Metal hinges have the clear edge in strength and durability in the sun. You can leave these installed on the tiller. If you do, you can extend the life of the grip by covering it with a Sunbrella sleeve.

An inexpensive hinge, such as the Racelite swivel, can be used as the basis of a very functional DIY extension. We’ve used this and variations for many years.

We like the flush-mount Forespar TFP Quick Release for boats that don’t always use a  the tiller extension. When you remove it, the tiller is essentially free of any obtrusive hardware and is still comfortable in the hand.

The Tube

A carbon or fixed-length stick is preferred if the extension might be stepped on. Adjustable aluminum extensions jam at the slightest kink or dent. Most important, be certain the adjustment won’t slip during a high-force steering adjustment.

We liked all the straight-tube extensions we tested, but have a practical preference for metal hinges for cruising or racing boats and for polymer hinges for dinghies. We like the Ronstan TFP on our F-24 and Murray Sports’ Hobie hinge on beach cats. The Spinlock EA is a good choice for on heavier boats, and the Harken Battlesticks are a great match for smaller boats.

The polymer joint on the Spinlock is pre-molded to rest at a 30-degree angle. This means that although it won’t stand completely vertically, it will lie down more easily in the clips.

Choosing the Ideal Tiller Extension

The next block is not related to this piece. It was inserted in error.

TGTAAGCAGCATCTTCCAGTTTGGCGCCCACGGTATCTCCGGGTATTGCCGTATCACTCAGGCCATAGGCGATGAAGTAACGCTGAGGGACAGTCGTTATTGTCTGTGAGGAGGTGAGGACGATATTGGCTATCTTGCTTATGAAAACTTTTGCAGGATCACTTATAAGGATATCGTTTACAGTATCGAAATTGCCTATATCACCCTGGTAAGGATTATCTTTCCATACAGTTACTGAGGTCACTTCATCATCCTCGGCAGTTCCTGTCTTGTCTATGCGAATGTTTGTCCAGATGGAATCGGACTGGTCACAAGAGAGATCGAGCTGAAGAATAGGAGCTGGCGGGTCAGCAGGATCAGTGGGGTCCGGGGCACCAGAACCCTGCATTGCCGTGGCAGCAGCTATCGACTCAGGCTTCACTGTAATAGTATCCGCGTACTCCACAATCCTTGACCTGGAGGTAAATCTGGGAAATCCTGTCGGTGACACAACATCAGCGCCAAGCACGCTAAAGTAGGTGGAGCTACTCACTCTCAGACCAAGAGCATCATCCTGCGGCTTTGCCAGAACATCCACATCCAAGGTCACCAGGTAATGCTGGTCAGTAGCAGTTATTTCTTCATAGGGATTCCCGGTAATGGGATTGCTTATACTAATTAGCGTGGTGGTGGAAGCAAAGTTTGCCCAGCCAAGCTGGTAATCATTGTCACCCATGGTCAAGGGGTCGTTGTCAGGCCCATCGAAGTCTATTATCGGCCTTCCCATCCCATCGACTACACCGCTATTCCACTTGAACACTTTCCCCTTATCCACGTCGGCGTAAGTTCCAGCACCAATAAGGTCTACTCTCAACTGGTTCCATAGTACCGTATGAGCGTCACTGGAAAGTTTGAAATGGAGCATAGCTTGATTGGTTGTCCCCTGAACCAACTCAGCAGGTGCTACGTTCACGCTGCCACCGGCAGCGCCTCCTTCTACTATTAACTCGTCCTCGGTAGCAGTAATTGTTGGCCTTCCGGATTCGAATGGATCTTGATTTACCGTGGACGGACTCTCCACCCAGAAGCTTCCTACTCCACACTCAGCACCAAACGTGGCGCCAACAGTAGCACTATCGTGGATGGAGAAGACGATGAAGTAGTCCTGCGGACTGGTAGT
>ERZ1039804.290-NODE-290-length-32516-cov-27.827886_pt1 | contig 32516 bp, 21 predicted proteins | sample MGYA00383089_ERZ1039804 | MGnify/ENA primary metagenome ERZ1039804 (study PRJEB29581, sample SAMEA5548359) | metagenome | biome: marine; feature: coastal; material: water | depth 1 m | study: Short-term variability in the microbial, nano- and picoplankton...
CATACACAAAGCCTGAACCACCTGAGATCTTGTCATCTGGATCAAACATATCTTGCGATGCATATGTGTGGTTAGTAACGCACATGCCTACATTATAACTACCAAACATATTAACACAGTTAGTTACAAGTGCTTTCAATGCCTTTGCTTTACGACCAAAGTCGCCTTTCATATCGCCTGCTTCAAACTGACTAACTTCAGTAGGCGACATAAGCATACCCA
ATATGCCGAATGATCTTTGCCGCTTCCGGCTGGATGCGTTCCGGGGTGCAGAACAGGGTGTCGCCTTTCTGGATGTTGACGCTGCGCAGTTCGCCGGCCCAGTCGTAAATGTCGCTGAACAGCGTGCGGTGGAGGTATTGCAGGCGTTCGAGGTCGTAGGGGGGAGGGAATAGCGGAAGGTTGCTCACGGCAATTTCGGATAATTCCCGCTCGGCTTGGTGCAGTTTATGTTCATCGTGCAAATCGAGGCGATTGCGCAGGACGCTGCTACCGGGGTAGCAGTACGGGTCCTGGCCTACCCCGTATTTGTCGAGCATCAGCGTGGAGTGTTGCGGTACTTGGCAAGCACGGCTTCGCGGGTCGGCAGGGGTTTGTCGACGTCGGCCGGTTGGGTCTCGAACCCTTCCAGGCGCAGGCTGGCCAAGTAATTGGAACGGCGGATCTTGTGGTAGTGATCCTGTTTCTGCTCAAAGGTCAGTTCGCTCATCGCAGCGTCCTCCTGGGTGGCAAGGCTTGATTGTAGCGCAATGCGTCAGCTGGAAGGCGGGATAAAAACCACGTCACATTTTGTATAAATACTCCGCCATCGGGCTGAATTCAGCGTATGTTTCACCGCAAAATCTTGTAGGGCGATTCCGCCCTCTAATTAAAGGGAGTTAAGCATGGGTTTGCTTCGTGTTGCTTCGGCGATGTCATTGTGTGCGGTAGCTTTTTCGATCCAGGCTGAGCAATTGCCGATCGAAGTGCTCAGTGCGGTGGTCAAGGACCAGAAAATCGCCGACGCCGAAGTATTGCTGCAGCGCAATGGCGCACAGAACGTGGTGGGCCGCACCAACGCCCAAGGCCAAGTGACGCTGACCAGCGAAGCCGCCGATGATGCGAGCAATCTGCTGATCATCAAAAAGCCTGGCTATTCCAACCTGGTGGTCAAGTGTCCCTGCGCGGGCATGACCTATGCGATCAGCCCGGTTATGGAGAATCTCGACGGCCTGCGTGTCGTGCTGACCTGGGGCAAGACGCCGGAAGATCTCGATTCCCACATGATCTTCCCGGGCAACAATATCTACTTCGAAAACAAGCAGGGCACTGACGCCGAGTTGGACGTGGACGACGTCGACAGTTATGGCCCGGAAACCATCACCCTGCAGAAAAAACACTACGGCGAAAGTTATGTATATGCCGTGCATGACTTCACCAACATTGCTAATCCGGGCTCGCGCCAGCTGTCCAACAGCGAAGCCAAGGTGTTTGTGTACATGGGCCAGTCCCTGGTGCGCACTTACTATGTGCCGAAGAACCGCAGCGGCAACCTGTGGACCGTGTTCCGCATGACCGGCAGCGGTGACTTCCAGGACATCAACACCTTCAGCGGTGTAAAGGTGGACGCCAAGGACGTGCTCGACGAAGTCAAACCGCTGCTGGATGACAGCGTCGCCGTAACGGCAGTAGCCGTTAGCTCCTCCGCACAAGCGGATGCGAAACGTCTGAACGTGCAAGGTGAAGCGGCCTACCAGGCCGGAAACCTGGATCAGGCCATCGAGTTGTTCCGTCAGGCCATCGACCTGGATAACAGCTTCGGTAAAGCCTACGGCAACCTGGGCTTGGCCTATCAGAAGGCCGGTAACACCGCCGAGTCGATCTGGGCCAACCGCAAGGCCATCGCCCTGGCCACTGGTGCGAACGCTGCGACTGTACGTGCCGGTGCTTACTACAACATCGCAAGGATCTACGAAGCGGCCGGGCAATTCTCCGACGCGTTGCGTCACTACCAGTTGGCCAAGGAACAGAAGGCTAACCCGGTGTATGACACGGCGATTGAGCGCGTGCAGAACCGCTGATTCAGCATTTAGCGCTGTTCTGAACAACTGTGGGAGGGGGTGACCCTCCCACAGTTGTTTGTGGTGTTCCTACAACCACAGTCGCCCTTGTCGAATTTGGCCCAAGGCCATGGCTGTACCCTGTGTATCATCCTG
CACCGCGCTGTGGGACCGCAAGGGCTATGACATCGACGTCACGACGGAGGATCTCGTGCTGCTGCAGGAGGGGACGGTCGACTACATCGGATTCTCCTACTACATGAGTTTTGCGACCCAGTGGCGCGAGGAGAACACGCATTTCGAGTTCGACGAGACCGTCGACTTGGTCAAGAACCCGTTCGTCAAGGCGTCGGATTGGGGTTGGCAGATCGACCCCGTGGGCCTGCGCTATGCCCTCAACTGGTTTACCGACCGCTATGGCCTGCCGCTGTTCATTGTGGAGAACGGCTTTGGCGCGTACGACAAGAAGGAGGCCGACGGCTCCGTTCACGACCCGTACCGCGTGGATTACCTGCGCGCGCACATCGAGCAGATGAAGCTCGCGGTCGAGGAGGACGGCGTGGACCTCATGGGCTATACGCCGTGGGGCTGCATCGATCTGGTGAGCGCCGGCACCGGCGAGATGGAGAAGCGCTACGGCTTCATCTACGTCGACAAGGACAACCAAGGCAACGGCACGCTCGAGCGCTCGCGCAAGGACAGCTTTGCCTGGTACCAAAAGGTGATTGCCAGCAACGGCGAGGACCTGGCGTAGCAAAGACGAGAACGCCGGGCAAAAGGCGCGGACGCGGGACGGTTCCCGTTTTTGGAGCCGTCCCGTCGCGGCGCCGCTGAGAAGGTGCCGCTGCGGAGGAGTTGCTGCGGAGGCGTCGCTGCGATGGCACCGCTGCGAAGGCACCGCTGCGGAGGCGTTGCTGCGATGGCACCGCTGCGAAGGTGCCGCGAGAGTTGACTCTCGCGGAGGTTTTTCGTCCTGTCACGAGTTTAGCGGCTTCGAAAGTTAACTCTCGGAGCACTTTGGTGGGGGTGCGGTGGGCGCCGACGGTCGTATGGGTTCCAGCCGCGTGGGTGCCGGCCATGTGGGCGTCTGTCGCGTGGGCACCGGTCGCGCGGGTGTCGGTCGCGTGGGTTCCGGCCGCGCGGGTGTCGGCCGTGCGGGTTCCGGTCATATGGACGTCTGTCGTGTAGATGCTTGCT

The Many Faces of Tiller Extensions

For most sailors, one tiller extension is enough, but for some racers, the best extension can vary by arm length.

  1. The Spinlock EA D-grip is a favorite among racers. The swiveling grip allows the hand to rotate for best comfort. The the grip and action are similar to holding the tiller directly.
  2. A folding hook fits into a slot in the Spinlock EA D-grip tiller extension. This can help keep the rudder locked at anchor, or keep the helm steady when the helm is balanced and the boat will hold a course on its own.
  3. Athletic tape (renewed frequently) is an inexpensive way to ensure a positive grip. Racquet tape also works.
  4. To steer comfortably with a dagger grip, you might have to move to the outer rail.
  5. The Ronstan Battlestick with its flexible rubber hinge and universal-type joint is a great match for smaller boats. In this photo, it is “parked” on a clip on a carbon-fiber tiller.